No Such Addressee

We explain why spam that's apparently not addressed to you still arrives in your in-box each day.

For the past month, I have been receiving e-mail with addresses similar to but not exactly mine in the To: field. Supposing my address were My_name1, Ive received mail for My_name143, My_ name1guy, and other variations. These messages are all spam. I suspect that I may not be receiving mail properly addressed to me, but how can I find out?

My ISPs customer service claims that this is not the companys problem. Friends have suggested that the spammer may be using a program that generates names in an incremental pattern, or that my ISP may be sending me mail for which the address is similar to mine but not the same. Any light you can shed on this will be appreciated.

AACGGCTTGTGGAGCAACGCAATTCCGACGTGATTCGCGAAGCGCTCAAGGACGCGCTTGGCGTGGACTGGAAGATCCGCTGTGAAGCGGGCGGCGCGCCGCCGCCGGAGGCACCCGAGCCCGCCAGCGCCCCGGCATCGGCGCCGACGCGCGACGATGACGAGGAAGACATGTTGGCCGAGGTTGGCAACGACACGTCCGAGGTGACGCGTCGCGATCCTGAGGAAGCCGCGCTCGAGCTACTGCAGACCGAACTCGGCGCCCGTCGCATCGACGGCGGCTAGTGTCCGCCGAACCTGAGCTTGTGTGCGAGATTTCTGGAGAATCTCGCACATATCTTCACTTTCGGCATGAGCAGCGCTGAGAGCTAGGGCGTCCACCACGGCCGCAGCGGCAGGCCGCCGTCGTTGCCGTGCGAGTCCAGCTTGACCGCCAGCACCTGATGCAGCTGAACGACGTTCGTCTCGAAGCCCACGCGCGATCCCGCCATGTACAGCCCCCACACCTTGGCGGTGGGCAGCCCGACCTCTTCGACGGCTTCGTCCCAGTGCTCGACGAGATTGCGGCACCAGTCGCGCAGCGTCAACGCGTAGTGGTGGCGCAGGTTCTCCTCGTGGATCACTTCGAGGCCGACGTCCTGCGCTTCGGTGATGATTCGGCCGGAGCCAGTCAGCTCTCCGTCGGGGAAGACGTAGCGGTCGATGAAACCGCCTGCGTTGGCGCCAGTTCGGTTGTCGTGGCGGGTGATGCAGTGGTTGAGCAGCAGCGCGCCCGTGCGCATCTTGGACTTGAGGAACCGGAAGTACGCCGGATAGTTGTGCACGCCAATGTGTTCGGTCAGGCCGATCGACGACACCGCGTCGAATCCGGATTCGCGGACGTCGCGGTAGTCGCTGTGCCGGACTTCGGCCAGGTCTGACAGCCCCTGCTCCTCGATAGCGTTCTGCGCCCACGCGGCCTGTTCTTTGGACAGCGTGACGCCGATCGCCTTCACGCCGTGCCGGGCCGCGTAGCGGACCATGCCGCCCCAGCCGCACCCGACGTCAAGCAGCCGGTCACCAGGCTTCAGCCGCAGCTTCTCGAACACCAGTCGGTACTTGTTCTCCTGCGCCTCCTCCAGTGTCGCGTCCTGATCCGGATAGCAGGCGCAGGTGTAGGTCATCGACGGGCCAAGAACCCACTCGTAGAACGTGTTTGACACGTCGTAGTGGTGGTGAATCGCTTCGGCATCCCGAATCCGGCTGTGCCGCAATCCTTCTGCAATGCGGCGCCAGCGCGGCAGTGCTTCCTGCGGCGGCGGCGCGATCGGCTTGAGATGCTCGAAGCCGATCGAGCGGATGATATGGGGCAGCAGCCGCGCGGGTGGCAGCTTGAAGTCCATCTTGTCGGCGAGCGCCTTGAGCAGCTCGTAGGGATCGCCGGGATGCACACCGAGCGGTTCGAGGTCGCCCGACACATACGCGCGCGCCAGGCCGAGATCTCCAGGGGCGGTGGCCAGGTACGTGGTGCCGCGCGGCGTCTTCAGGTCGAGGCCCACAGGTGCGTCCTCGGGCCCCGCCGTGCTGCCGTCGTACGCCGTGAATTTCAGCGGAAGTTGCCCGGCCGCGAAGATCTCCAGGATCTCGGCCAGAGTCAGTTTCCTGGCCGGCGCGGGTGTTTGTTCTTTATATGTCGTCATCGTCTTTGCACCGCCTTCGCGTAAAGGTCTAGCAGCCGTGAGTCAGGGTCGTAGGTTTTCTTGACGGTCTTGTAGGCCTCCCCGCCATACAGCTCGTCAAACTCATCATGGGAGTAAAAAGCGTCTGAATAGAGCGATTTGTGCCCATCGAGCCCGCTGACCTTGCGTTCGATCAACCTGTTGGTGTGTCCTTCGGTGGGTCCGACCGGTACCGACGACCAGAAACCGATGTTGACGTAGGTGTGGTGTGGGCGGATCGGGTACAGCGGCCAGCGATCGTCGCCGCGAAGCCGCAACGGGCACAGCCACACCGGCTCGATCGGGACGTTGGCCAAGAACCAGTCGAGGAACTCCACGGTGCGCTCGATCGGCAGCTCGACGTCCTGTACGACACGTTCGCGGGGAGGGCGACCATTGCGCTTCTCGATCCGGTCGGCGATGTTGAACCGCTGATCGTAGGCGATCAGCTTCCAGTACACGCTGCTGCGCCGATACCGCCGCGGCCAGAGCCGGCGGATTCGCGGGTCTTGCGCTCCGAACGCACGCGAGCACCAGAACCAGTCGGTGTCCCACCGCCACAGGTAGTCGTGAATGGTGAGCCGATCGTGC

Jim Birdsall

Unfortunately, your ISP is correct in stating that this particular problem is not its responsibility. The ISP is not sending you messages that are meant for someone else; all those pieces of spam are actually addressed to you.

Spammers do indeed send e-mail to computer-generated lists of names. They typically put the names in the Bcc: (blind carbon copy) field, where those names cant be seen. But since a message with no name in the To: field can be instantly flagged as spam, theyll choose one name from the group for the To: field. As the names in the group are similar, it will seem that you have received mail that was addressed to someone whose address is similar to yours.

Its possible that by switching from a national ISP to a small, local one you might get less of this automatically generated spam. But theres really no way to avoid this except to use a spam-filtering program.

For PC Magazines full coverage of spam-fighting tools and techniques, visit www.pcmag.com/spam.